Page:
To be clear, my position is that shared metacognition is the means for generative AI to augment the educational experience while encouraging deep approaches to learning and limiting the risks of uncritical assimilation of misinformation. Shared metacognition goes to the essence of understanding and effectively monitoring and managing a collaborative inquiry educational experience. Most importantly, I believe the true value of shared metacognition will be constructively integrating generative AI into communities of inquiry in a manner where learners maintain control and responsibility in the construction and validation of knowledge. It will play an essential role in managing the benefits and risks of AI. Through metacognitive awareness learners can maintain skepticism and control over decisions regarding implications of AI content. Educational leaders must provide learners guidance and examples how to constructively and critically use AI resources for educationally worthwhile outcomes.

The Shared Metacognition construct in the context of the Community of Inquiry framework has shown theoretical and practical credibility. Collaborative inquiry shaped by shared metacognition can provide the means to facilitate and direct deep and meaningful thinking and learning. One example of an opportunity to open AI results to critical reflection and discourse is the question concerning the depth of AI results. This speaks directly to the essence of the CoI framework and specifically shared metacognition to encourage insights and deep learning that extend beyond surface meaning. In the final analysis, educators and learners must manage the risks of AI by remaining skeptical and maintaining the control of educational decisions. AI speeds things up while educators need to slow things down. That is, we need to take the time to be critically reflective and openly share our understanding of generative AI output. Thoughtful and constructive use of generative AI necessitates critical thinking and discourse best made possible through shared metacognitive inquiry (cognitive presence) that reflects collaborative monitoring and management of the learning process.


My position is that AI can be extremely useful in revealing ideas, insights and relationships, but it can also mislead and discourage deep thinking and learning. If we are going to be critical and creative thinkers, then it is clear to me that metacognitive awareness and regulation is essential. Effective collaborative inquiry that can cope with mis and disinformation in the age of AI will largely be dependent upon metacognitive awareness of the inquiry dynamic operationalized through cognitive presence in a community of inquiry where participants can challenge ideas and collaborative construct meaning open to verification. The core principles are skepticism, critical thinking, and the validation of meaning and knowledge. If we are going to be critical thinkers, then it is clear to me that metacognitive awareness and regulation is essential. I strongly believe that shared metacognition is a crucial guardrail regarding the oversight and management of the benefits and risks of AI.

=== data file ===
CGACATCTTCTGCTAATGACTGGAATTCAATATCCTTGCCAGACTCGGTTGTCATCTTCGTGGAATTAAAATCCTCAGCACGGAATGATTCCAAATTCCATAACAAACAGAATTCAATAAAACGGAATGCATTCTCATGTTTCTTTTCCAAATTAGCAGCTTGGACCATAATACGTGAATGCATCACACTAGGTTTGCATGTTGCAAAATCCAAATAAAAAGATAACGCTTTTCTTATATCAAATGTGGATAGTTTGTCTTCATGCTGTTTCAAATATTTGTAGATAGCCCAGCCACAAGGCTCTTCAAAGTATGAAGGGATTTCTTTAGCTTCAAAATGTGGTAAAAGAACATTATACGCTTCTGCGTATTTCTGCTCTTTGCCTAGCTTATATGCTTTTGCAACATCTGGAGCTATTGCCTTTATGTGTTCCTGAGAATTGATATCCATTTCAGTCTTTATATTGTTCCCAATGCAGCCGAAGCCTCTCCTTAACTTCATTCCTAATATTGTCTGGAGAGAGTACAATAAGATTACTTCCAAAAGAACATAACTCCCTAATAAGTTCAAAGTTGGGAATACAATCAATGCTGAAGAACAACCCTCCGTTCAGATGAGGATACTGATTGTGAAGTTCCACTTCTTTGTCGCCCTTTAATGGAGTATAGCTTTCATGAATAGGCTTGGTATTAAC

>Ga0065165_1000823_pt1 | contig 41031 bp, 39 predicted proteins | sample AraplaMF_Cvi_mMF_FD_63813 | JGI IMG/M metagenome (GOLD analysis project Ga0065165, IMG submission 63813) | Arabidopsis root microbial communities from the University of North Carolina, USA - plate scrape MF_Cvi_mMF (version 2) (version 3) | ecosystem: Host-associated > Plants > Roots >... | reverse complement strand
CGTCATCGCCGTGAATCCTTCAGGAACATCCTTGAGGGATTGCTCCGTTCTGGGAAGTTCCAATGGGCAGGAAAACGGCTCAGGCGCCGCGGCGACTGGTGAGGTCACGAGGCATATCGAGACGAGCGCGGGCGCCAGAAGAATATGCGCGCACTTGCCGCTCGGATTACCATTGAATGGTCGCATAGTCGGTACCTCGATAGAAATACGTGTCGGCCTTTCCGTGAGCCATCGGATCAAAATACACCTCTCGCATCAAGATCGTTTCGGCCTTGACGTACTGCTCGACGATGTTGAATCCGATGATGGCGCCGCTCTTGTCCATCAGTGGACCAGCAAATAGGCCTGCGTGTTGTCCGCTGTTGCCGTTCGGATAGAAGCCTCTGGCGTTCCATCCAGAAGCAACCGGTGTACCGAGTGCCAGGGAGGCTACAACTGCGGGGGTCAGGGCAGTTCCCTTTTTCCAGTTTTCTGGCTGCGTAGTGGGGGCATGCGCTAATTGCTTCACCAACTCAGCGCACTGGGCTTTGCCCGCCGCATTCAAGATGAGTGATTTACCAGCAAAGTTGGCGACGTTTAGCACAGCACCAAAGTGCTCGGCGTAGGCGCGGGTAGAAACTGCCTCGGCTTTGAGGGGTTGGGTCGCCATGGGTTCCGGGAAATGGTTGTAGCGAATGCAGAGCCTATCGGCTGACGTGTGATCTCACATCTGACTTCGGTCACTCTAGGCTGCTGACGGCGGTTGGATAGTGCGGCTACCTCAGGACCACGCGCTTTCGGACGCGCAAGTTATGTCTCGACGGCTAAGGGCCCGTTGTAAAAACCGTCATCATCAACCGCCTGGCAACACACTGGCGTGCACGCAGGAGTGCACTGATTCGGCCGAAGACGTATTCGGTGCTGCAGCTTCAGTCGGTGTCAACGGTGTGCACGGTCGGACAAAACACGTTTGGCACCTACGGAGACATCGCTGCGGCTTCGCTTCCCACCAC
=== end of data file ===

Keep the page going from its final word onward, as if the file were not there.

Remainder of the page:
Garrison, D. R. (2016). Thinking Collaboratively: Learning in a Community of Inquiry. London: Routledge/Taylor and Francis.

Garrison, D. R., & Akyol, Z. (2015a). Toward the development of a metacognition construct for the community of inquiry framework. (Developing a shared metacognition construct and instrument: Conceptualizing and assessing metacognition in a community of inquiry). Internet and Higher Education,24, 66-71.

Martha, A. S. D., Santoso, H. B., Junus, K., & Suhartanto, H.(2023). The effect of the integration of metacognitive and motivation scaffolding through a pedagogical agent on self- and co-regulation learning. IEEE Transactions on Learning Technologies.

Stewart, M. K. (2023). (Meta)Cognitive presence for graduate student teacher training. Online Learning, 27(3), 232-251. DOI:10.24059/olj.v27i3.3416.

Tang, H., Arslan, O., Xing, W. et al. Exploring collaborative problem solving in virtual laboratories: A perspective of socially shared metacognition. Journal of Computing in Higher Education, 35, 296–319 (2023).



D. Randy Garrison
Professor Emeritus, University of Calgary
D. Randy Garrison is professor emeritus at the University of Calgary.Dr. Garrison has published extensively on teaching and learning in adult, higher and distance education contexts. He has authored, co-authored or edited fifteen books; 94 articles; 68 book chapters; 40 conference proceedings; and more than 100 academic presentations. His major books are: Garrison, D. R. (2017). E-Learning in the 21st Century: A Community of Inquiry Framework for Research and Practice (3rd Edition); Garrison, D. R. (2016). Thinking Collaboratively: Learning in a Community of Inquiry; Garrison, D. R., & Vaughan, N. (2008). Blended learning in higher education: Framework, principles and guidelines; Garrison, D. R., & Archer, W. (2000). A transactional perspective on teaching-learning: A framework for adult and higher education. Curriculum vitae